US wrestles with nuclear-weapons plant problems. Energy agency's cleanup and new-reactor plans draw fire

The Department of Energy (DOE) wants to push ahead soon with plans for a new generation of nuclear weapons production facilities. But it still faces a deluge of questions about the facilities it currently operates. The department is due to release a classified report - the Defense Weapons Complex Modernization Study - on its plans for the government's nuclear facilities to the Senate Armed Services Committee this week.

At the same time, the department faces growing concern in Congress, and from state and local officials across the country, over its management of the aging weapons facilities now in place and the mounting costs of maintaining and cleaning up the installations. DOE officials contacted by the Monitor refused to comment on the report.

The study reportedly recommends that the federal government spend $50 billion in the next 20 years to relocate several existing plants, build as many as five new nuclear reactors, and clean up the worst of the environmental problems left by 40 years of weapons production.

As lawmakers frame their agendas for the next Congress and the Bush transition team mulls over who to put in charge of DOE, several recent developments will be in their minds:

A decision by a federal court in Cincinnati on Dec. 2 requires DOE to clean up its troubled weapons production facility at Fernald, Ohio, in compliance with environmental regulations laid down by the state of Ohio. The court order requires the department to pay the cost of the cleanup and a civil penalty of $250,000. DOE has agreed to all payments except the civil penalty, which it plans to appeal. In effect, the decision confirms the state government's legal authority over a federal agency in enforcement of environmental regulations.

The decision enables the court to assess fines if the federal government does not comply with the cleanup order. But should the provision of a civil penalty not be upheld on appeal, the state would not be able to collect damages from the federal government for past violations of environmental regulations. It could collect only those damages identified in the court order and any penalties arising the government's failure to abide by the order.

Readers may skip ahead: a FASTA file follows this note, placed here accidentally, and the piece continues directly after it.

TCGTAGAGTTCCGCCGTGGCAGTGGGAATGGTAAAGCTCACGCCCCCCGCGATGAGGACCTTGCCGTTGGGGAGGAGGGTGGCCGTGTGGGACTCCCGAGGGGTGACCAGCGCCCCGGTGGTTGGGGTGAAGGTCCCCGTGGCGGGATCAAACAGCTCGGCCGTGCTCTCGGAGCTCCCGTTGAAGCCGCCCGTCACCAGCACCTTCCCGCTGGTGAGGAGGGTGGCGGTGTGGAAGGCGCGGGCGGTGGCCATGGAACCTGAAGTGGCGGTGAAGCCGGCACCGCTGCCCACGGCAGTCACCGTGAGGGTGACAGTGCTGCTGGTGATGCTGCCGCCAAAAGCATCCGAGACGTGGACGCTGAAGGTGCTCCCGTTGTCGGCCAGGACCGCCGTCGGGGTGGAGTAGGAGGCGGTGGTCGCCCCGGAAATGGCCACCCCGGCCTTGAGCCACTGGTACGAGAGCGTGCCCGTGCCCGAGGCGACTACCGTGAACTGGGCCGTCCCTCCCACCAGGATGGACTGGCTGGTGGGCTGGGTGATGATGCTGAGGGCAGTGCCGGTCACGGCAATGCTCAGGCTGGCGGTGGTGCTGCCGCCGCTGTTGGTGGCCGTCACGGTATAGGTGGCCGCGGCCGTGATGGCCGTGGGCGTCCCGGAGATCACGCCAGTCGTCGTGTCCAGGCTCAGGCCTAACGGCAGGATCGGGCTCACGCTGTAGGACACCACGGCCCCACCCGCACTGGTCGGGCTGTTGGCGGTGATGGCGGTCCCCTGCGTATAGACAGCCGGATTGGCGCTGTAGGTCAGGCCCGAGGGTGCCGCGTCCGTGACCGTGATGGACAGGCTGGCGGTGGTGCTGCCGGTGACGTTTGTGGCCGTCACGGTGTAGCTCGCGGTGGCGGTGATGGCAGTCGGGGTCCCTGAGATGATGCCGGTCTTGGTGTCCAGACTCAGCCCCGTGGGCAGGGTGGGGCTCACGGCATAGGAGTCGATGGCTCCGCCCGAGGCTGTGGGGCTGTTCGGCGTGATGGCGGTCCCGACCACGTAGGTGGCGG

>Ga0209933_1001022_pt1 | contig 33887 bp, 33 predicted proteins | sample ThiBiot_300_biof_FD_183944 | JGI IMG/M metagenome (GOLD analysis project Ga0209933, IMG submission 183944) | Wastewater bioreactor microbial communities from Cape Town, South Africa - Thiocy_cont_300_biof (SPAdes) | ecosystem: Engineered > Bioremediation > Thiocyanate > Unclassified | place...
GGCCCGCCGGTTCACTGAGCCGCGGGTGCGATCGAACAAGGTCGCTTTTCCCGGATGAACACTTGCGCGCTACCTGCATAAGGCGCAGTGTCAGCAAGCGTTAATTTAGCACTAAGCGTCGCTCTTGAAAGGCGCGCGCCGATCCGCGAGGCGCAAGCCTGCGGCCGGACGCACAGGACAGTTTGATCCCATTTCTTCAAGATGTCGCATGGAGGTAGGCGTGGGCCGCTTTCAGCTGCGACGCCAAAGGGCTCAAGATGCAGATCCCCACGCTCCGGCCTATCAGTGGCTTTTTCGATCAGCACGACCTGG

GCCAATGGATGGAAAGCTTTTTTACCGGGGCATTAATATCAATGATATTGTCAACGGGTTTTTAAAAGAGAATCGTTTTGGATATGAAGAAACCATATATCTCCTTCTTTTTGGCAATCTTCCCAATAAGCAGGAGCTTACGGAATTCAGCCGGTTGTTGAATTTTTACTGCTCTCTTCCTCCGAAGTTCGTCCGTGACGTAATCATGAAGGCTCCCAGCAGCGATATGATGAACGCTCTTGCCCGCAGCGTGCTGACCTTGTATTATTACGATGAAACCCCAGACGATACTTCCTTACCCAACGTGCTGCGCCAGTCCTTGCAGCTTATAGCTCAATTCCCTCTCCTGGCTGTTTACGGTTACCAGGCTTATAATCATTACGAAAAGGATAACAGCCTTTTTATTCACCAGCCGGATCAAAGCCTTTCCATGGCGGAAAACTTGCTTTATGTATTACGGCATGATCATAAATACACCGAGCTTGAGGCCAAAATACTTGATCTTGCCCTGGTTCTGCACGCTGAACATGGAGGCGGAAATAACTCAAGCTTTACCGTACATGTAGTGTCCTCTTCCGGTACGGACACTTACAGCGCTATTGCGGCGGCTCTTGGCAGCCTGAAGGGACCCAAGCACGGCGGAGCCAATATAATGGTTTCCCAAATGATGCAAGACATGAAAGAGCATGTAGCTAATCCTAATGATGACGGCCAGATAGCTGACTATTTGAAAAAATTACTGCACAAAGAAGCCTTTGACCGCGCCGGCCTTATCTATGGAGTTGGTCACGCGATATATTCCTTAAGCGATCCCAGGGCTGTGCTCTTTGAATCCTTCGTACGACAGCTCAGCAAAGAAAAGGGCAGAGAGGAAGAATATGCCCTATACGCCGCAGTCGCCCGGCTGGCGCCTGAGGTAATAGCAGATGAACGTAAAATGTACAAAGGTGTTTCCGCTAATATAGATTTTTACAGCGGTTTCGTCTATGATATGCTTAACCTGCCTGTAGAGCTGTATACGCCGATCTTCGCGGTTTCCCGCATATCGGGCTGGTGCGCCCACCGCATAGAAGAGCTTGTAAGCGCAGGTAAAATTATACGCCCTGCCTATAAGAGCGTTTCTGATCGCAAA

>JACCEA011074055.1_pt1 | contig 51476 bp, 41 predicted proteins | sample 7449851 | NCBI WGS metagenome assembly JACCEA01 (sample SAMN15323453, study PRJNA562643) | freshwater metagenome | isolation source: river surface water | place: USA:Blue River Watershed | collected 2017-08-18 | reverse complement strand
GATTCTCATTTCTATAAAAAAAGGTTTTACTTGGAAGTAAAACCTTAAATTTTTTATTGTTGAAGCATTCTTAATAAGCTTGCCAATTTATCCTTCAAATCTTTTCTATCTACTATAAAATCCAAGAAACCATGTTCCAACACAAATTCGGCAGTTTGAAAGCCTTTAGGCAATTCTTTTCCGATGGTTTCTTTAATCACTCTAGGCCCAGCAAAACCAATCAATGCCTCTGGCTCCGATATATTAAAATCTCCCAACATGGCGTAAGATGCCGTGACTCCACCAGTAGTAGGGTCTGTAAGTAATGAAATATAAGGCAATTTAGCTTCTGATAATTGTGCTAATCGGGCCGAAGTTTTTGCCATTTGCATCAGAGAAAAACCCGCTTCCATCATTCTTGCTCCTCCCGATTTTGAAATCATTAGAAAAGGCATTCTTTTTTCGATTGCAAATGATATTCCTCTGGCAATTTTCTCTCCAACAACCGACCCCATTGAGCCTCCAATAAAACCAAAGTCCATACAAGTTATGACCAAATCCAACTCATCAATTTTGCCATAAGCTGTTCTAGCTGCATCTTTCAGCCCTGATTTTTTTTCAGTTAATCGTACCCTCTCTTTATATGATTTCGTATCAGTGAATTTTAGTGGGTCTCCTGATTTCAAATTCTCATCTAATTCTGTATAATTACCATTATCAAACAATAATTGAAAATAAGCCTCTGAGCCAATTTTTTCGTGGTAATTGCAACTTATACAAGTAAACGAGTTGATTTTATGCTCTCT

Without a provision for civil penalties, says Ohio Assistant Attorney General Jack Van Kley, ``there is an incentive for the federal government to continue violating state regulations until it is sued.''

Observers say that if DOE is found liable for civil penalties, it could face expensive penalties in other lawsuits in which the department's facilities have been found to violate state environmental regulations. Meanwhile, legislation proposed by environmental groups and state environmental administrators would have the federal government waive its right to sovereign immunity from state and federal environmental regulations - thus requiring DOE and other federal agencies to meet the same environmental standards as commercial interests.

DOE has stated its intention to restart one of three serviceable reactors at its troubled Savannah River Plant in Aiken, S.C. All three reactors were shut down at various times this year, at least one for safety concerns, and have remained inoperative. Though the department issued a 59-page strategy report last week detailing what steps it would take to ensure the safe restart of its Savannah River ``K'' reactor, Congress or environmental groups may intervene if the department goes ahead with the restart.

A group of 12 lawmakers wrote to President Reagan on Oct. 19 asking him to direct the department not to restart reactors at Savannah River until a thorough review of safety procedures was conducted. A Senate staff member said last week that lawmakers are ``trying to determine'' whether the Savannah River restart report would satisfy the concerns expressed in the October letter.

In addition, the Natural Resources Defense Council, an environmental group, has threatened to sue DOE if it does not complete a comprehensive environmental impact statement before restarting the Savannah River reactor. DOE has said it has no plans to complete such a statement.

A study released by the department last week documents 155 instances of contamination at 16 weapons and research laboratories nationwide. DOE has estimated that a cleanup of the facilities could cost between $40 billion and $70 billion and take decades to complete. Congressional estimates put the figure closer to $200 billion. At least one congressional committee is already planning public hearings to address the safety and management record of DOE weapons production facilities when Congress reconvenes next year.

Increased public awareness of the department's environmental record could give more momentum to environmental and worker-safety legislation. Lawmakers advocating more DOE accountability for the environmental protection of communities bordering weapons-plant sites, and for the safety of employees who work at them, will likely reintroduce legislation which faltered in the last Congress. Among bills that may be considered: a measure making federal government facilities subject to the same environmental regulations, standards, and enforcement practices as commercial facilities; a bill to establish a ``Superfund'' cleanup account for DOE facilities; and the imposition of worker-safety standards administered by the Occupational Safety and Health Administration (OSHA). Federal workers at DOE facilities are currently not covered by OSHA standards.

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